PESHAWAR: As news of Murad Ali’s death spread, the world of Pashto comedy was left a little darker, with a little less humour and quite heartbroken. As Hepatitis C and other complications added to his struggle, 60-year-old Ali breathed his last at Lady Reading Hospital Friday morning.
With an acting portfolio boasting stage, comedy series and telefilms, Ali’s career spanned 38 years, showcasing several iconic characters. So powerful were his renditions of Gulbali, Latoo Chamchamar and Tooti, many a fan would forget those were mere roles played by a real person. But Ali had learnt to check his true personality at the door before he entered any public domain.
In real life, Ali played the sad comedian, the cliché associated with clowns and those in the business of making others laugh.
Between people mistaking Ali for the simpleton Latoo and a visa officer stamping Gulbali instead of his actual name on his passport for travel to Qatar, the only space left for the real Ali was in his two-bed mud house in Bala Marai where he lived with his mother.
In an interview with The Express Tribune in 2012, Ali had shared, “Whatever people see on screen becomes our identity; but characters are always different from what we are in our real lives.”
“I always stay inside my house and cannot step out because of the fear that youngsters will taunt me. Some children even run behind, shouting ‘Latoo!’” Latoo is Pashto for a stupid person.
On stage, Ali often played the Dean Martin to Ismail Shahid’s Jerry Lewis, slightly overshadowed by another great.
“It would not be incorrect to say the comedy of Ismail Shahid was incomplete without the presence of Murad Ali,” Khaliq Dad Umeed, a senior Pashto comedy drama writer, told The Express Tribune. Umeed was the pen behind some of the characters played by Ali.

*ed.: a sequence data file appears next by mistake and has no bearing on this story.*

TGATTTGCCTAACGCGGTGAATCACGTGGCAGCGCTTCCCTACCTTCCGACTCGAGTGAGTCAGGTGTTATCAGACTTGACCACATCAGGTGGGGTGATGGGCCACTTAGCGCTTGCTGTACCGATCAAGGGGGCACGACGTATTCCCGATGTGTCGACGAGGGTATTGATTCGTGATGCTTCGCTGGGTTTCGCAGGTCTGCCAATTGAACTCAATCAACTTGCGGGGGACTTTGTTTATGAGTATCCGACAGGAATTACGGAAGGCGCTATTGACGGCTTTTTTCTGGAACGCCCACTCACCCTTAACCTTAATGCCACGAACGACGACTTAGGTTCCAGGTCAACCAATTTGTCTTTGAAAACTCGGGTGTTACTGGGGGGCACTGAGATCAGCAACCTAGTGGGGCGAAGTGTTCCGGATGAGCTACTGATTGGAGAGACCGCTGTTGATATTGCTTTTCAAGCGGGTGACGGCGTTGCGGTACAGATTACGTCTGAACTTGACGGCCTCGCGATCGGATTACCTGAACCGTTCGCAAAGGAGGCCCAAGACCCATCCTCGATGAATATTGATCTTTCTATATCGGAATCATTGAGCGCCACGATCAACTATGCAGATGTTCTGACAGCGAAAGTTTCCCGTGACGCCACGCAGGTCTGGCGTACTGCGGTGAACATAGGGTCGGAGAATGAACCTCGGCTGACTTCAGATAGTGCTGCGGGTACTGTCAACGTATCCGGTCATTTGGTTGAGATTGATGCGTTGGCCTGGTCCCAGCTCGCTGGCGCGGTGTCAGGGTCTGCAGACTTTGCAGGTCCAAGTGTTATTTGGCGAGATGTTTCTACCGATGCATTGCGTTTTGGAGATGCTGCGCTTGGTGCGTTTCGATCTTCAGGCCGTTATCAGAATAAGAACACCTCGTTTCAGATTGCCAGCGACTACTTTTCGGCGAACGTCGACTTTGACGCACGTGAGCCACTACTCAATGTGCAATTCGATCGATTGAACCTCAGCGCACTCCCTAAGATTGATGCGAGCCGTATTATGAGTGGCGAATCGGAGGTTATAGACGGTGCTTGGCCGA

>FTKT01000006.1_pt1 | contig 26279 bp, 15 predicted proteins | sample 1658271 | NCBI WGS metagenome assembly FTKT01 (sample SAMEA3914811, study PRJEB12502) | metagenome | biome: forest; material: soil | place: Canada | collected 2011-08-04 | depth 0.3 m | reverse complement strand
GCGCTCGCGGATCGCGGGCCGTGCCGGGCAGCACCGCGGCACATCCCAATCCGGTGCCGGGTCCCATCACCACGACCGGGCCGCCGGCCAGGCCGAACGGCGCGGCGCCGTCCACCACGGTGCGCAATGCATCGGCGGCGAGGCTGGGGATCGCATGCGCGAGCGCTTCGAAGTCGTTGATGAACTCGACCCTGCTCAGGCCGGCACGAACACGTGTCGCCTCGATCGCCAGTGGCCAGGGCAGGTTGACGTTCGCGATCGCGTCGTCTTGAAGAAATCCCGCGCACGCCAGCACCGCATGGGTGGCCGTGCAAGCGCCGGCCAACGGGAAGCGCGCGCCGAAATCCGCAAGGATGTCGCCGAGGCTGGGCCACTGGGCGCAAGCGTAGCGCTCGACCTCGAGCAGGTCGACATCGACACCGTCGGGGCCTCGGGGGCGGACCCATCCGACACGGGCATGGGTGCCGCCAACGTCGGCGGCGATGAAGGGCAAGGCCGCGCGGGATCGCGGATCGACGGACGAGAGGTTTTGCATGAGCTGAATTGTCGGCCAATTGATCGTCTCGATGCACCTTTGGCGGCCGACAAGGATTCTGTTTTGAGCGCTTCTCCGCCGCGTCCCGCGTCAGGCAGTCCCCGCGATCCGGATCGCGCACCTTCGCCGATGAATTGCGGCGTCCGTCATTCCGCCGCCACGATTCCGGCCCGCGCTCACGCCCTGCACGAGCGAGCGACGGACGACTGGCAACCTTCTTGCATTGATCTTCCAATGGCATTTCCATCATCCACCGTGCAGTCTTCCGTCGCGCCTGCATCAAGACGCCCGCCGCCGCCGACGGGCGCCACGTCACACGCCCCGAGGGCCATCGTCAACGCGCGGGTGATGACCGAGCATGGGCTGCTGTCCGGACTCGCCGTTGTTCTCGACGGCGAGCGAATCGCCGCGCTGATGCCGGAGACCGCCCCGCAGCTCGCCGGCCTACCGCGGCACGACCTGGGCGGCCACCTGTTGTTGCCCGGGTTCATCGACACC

“It could be said Ali helped make Shahid the top comedian as Ali played the sidekick – the weaker roles which made Shahid shine more,” added Umeed. However, the playwright added, Ali was amazing in Umeed’s works Jaras and Kala na Kala.
His partner in comedy, Ismail Shahid, was left grieving the massive void in his stage life. “He was like our brother; a talented artiste who finally left us after struggling with a long illness,” said Shahid.
“We are all praying for his soul to be in peace. Ali had impressed us all; we respected him. Ali and I worked side by side and supported each other in our work.”
Shahid knew his days with his partner were numbered as Ali had been in the hospital for the last few weeks.
Without complaining about his financial troubles, Ali had touched on them in his last chat with The Express Tribune. Discussing the separation of public and private life afforded to stars in the West, Ali had commented how those people could afford personal space. “Here, artistes are poor; we have to use public transport and always be at close proximity with people.”
However, it was those at “close proximity” to the artiste who ended up contributing towards his financial relief towards the end of his life. Finally, the provincial government also stepped in to help.
“The treatment meted out to someone like Ali was just not suitable,” said Zardad Bulbul, another well-known Pashto comedian. “He spent his entire life making people smile but there was no one with him to make him smile as he faced such unprecedented hardships.”
Bulbul was also inspired by Ali, “We loved to work with him.”
Earlier, Ali had shared he had started his career at Pakistan Television’s (PTV) Peshawar centre. Ali was not just a local name, he had performed in Qatar, Dubai and Malaysia.
Having worked in hundreds of dramas, Ali never kept track of all his performances. “I never even asked the name of the project when agreeing,” said the quiet, shy guy whose neighbours often did not know it was Ali, not Latoo, who lived next door to them.
Murad Ali’s final rituals were offered at Bala Marai at 11am on Friday. He is survived by a wife and three daughters.
Published in The Express Tribune, June 28th, 2014.